Restoring Free Exercise Protections By Limiting Them: Preventing A Repeat Of Smith, James M. Donovan Sep 1996

Restoring Free Exercise Protections By Limiting Them: Preventing A Repeat Of Smith, James M. Donovan

Law Faculty Scholarly Articles

Employment Division, Department of Human Resources of Oregon v. Smith effectively removed all protections traditionally accorded the free exercise of religion. RFRA was designed to undo the effects of this decision by presumably setting back the clock of jurisprudence to the day before Smith. Even if RFRA is found to be constitutional, it will still, of itself, be ultimately ineffective since it undoes the effects of Smith without addressing the confluence of issues which made a decision like Smith likely. The clock may be set back, but without significant changes it can be expected to run forward again in much ...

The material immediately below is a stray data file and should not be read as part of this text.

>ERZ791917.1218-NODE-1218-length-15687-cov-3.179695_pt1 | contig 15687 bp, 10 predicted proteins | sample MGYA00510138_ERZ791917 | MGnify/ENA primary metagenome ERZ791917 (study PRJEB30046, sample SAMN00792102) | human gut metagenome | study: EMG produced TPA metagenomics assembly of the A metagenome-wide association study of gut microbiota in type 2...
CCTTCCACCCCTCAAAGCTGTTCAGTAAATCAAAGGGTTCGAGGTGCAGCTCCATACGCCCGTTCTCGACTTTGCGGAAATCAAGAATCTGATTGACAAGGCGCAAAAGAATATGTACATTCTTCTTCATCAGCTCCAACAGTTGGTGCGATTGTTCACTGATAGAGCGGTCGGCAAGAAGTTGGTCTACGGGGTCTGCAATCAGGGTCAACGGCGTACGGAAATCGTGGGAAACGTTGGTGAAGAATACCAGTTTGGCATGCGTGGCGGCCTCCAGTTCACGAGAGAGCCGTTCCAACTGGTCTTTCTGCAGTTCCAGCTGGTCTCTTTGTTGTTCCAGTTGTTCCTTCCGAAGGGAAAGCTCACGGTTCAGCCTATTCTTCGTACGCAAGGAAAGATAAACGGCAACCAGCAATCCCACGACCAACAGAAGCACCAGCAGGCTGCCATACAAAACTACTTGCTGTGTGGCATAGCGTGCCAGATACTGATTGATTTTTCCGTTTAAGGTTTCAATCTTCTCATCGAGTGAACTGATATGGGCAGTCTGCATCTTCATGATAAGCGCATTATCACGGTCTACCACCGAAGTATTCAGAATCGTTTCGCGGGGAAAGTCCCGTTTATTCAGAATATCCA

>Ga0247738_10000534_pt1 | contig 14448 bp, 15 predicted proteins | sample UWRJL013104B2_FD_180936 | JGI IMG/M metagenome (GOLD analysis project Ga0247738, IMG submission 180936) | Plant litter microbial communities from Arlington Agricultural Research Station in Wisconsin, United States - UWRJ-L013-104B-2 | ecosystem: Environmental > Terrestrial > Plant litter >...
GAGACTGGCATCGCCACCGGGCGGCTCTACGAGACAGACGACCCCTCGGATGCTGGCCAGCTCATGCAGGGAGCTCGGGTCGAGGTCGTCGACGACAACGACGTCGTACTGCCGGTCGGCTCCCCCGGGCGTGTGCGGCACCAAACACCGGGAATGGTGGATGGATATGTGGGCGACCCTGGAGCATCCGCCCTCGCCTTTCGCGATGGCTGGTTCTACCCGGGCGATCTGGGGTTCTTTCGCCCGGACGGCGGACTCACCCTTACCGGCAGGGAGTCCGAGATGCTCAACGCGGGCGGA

God Is As God Does: Law, Anthropology, And The Definition Of "Religion", James M. Donovan Sep 1995

God Is As God Does: Law, Anthropology, And The Definition Of "Religion", James M. Donovan

Law Faculty Scholarly Articles

This Article first discusses the judicial deliberations upon the definition of religion. That discussion adopts a chronological sequence because, in legal matters, that is the one that counts.

It can be a tedious, but not particularly difficult task to summarize the legal struggle to define religion. The strategy applied to evaluate the product of that struggle is intellectual triangulation, whereby bearings from two fixed positions are used to specify that of that third. By analogy, the correct definition of "religion" can be identified by finding where the legal efforts intersect with an independent sighting of the same target. Where this ...